by Michael Stallworth
reviewed on PC
Second time around
Hard Reset Redux is the rerelease of the popular 2011 shooter Hard Reset. For those unfamiliar with Hard Reset, it comes from Flying Wild Hog, the team that developed the fantastic Shadow Warrior in 2013. The frantic, bullet spraying action that is the hallmark of Shadow Warrior’s gameplay is certainly present in this predecessor. In Hard Reset Redux you take on the role of Major Fletcher, a sentinel for The Corporation. As a sentinel, it is Fletcher’s job to protect the remnants of the human race from a race of out of control robots that wishes to invade the city of Bezoar, the last human-controlled city on earth.
This introduction is all told to you in a rapid fire series of images that are animated and stylized into a motion comic. In this prologue, the hardnosed Fletcher narrates the barebones of a backstory in a film noir-style monologue reminiscent of Blade Runner. With his backstory established, Fletcher is sent to investigate a patrol that has lost contact with HQ. Fletcher arrives to find all of the members of the patrol brutally murdered, and hostile robots have begun pouring into the city from a breach in the defensive walls. So begins Major Fletcher’s cyberpunk odyssey, along the way he’ll face hordes of robotic enemies, bosses the size of buildings, and lots and lots of explosions.
One area at a time
If you had to describe the gameplay of Hard Reset in one word, that word would have to be explosive. Taking a cue from games such as Quake and Doom, Hard Reset’s enemies swarm around you from all directions, meaning that your feet never stop moving and your guns never stop firing. Hard Reset, in many ways feels like these classic shooters, there’s no cover, no regenerating health, just run and gun combat. Although Hard Reset will feel familiar to players of classic FPS games, Flying Wild Hogs has included several features that help the game establish itself as being more than just a Doom clone.
The gameplay is fairly simple, you move into an environment, kill all the robots, which unlocks the next area where you do the same. In many other games, this style of gameplay becomes repetitive, but Hard Reset does an excellent job of keeping the combat frantic and varied enough to never be boring or monotonous. One place that Hard Reset really shines is in how the level design encourages players to create as much destruction as possible. Almost everything in the game’s environments is either explosive or electrifying. These destructible elements aren’t just for show, shooting them at strategic points in battle can make the difference between life and death when facing an overwhelming horde of robots.
Hard Reset also has a weapon modification and upgrade system for your character. Rather than a huge collection of weapons, players are only given two guns, an assault rifle and an energy weapon. As you make your way through the game, you collect money which can be used to purchase weapon mods from in-game terminals. These mods include grenade launchers, rockets etc. and upgrades that can give your gun an entirely new firing mode. This weapon mod system seems like an interesting idea, but its execution in the game is fairly uninspired. The upgrades for each weapon are exact analogs to one another, the shotgun mod for the assault rifle is identical to the EMP mod for the plasma gun in every way except look. These mods can be upgraded with a secondary fire mode, but again the upgrades are just exact copies from gun to gun. The only thing stopping you from choosing one gun and pouring all of your money into it, is the fear that you will burn through all your ammo for the upgraded weapon and be left to fend with only your unenhanced weapon. In addition to weapon mods, the terminals also allow you to purchase upgrades for your character such as health, shields, and player abilities such as slow-mo when your health drops below a certain point. While the character upgrade system is better than the weapon mods, you’ll still end up wishing that they’d done more with this feature.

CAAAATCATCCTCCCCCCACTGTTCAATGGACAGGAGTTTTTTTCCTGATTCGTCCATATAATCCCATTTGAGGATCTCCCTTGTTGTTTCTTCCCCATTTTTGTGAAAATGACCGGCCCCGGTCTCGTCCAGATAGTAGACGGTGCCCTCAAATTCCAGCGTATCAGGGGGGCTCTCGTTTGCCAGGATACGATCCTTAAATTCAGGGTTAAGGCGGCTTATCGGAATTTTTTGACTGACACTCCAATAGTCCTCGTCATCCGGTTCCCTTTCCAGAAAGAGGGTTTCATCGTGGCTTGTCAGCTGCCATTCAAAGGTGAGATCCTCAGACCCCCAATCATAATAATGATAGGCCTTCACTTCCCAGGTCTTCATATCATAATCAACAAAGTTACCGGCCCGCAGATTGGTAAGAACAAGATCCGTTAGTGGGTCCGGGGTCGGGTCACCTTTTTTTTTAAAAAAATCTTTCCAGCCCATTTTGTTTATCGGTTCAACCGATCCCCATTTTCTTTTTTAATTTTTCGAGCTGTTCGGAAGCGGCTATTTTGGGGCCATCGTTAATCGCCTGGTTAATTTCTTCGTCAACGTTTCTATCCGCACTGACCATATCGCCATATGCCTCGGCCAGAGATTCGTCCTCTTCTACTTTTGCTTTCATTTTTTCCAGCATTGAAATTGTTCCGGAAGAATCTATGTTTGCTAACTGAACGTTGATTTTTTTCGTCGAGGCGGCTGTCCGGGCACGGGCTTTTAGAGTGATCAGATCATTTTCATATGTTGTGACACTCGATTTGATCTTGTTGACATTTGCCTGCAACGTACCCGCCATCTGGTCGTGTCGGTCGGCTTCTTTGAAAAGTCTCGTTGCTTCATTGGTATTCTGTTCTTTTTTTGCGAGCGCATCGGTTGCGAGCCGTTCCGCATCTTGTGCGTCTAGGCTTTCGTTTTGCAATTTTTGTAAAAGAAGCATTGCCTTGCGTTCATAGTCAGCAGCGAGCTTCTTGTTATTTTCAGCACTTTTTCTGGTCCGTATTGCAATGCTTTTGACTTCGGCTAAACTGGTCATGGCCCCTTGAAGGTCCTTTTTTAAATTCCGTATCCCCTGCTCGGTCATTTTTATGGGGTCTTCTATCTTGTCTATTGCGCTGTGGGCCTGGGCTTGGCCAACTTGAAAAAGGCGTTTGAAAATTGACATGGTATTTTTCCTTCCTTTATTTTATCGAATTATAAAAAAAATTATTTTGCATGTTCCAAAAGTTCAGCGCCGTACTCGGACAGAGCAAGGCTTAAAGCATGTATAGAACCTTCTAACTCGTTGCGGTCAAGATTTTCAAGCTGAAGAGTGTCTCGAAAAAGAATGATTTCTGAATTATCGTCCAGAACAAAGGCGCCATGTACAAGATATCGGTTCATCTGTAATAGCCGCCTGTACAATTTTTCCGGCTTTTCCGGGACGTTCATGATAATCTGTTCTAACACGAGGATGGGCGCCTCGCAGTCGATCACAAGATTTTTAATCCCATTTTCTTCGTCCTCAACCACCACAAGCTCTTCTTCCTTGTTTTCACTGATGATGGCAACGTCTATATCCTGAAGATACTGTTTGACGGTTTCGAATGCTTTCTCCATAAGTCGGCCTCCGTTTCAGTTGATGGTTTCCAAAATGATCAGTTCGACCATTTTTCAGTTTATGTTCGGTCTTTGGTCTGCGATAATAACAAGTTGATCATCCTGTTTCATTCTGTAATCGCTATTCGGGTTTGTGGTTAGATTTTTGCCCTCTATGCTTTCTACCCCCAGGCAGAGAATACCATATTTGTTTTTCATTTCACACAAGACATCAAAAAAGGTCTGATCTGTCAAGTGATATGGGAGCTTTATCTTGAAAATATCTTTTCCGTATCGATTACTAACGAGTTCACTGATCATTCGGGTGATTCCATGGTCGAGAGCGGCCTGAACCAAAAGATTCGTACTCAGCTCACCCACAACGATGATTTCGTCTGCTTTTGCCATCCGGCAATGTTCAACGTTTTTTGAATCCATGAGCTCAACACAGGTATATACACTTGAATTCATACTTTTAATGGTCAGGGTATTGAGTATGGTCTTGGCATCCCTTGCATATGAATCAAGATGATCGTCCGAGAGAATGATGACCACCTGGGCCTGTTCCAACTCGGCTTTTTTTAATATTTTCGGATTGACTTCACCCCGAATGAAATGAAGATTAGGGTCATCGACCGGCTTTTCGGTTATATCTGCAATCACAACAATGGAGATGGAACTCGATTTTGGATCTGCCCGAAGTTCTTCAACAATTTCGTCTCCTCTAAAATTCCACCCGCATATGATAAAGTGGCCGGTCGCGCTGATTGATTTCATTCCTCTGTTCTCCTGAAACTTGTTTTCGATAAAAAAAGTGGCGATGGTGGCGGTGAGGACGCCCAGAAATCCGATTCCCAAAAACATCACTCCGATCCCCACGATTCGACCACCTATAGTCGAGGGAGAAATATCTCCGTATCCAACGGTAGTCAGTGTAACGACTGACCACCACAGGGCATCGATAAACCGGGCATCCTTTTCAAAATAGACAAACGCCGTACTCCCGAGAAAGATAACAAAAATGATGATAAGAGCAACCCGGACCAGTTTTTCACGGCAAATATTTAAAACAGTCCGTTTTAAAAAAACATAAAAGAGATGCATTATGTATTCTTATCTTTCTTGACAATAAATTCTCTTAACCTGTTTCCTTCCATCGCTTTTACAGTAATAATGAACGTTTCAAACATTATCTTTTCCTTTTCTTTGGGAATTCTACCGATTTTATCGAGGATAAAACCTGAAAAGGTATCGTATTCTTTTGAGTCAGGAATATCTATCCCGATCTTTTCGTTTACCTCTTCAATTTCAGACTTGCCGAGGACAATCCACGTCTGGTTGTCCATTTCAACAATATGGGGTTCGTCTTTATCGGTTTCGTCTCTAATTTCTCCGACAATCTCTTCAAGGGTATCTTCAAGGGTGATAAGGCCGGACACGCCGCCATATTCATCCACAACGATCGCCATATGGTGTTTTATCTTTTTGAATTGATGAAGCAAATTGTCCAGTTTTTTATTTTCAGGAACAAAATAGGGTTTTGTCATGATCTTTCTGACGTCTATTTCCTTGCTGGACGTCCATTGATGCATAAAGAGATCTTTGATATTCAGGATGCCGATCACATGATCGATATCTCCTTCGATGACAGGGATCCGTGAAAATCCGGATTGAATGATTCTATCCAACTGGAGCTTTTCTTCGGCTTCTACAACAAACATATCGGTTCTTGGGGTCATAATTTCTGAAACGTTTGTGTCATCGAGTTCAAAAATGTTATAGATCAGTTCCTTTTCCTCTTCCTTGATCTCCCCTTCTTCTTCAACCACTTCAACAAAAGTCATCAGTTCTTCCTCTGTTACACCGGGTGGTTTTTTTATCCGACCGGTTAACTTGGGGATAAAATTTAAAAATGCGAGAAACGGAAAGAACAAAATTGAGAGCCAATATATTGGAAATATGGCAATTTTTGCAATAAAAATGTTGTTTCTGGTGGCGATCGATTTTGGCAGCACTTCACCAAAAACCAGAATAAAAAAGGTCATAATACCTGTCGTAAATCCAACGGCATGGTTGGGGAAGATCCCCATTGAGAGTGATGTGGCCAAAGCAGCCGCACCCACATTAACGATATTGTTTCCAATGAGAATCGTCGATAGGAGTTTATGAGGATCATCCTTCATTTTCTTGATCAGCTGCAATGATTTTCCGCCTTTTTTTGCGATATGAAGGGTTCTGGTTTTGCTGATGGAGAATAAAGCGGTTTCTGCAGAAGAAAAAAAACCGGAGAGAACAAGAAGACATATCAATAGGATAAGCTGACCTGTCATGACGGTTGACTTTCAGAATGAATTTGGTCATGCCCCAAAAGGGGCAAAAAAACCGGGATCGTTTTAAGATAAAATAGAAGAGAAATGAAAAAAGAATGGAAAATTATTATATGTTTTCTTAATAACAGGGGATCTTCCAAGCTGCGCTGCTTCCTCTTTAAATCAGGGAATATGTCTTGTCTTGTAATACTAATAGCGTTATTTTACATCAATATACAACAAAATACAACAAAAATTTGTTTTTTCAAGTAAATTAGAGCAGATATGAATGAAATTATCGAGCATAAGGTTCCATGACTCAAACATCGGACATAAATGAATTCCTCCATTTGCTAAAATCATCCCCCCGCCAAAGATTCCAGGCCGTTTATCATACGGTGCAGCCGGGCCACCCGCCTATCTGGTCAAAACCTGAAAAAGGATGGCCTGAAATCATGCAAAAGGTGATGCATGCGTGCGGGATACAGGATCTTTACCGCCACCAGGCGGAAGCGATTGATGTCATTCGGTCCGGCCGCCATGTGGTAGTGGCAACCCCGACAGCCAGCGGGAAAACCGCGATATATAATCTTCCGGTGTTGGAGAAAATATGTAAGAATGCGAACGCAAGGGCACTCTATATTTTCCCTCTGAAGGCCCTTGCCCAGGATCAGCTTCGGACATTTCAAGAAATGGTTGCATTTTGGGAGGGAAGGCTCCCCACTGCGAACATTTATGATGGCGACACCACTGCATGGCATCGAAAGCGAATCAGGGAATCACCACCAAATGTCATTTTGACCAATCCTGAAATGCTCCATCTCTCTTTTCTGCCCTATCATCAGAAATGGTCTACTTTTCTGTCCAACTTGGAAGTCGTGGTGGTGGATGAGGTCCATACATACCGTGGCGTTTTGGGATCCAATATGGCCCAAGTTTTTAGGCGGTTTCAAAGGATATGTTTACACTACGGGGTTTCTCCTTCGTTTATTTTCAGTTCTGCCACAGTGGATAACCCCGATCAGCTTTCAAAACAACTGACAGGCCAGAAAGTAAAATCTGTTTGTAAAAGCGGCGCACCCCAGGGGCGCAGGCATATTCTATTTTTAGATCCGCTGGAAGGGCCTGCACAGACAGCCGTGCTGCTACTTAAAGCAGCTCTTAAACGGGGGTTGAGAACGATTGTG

In with the new
The ‘Redux’ in Hard Reset’s title isn’t just window dressing, Flying Wild Hog has included a ton of new features and updates in this edition. One welcome addition is the dash feature which lets players boost themselves in any direction to avoid incoming enemies. This feature is invaluable in combat, letting you get some much needed breathing room when surrounded by a throng of robots as well as dodge charging juggernaut enemies like a futuristic bullfighter. Also added in the Redux is the cyber katana which brings a welcome change to the game’s bullet spraying gameplay. The katana can be used in concert with the new dash system, allowing players to move quickly from enemy to enemy, delivering devastating cuts and slashes.
As a game trying to emulate the fast frantic gameplay of old school first person shooters such as Quake or Painkiller, Hard Reset Redux checks every box. The game’s cyberpunk aesthetic looks great and effectively conveys the feeling that you are fighting your way through a dystopian future. The gameplay is tight and frantic, but requires enough strategy to never become arduous or repetitive. Although the game’s upgrading and weapon modding system leaves something to be desired, it’s by no means a deal breaker. Whether you’re new to Hard Reset or have played the previous versions, there’s plenty to be enjoyed in Redux.
Great, frantic action that stays fresh
Lacklustre weapon upgrade system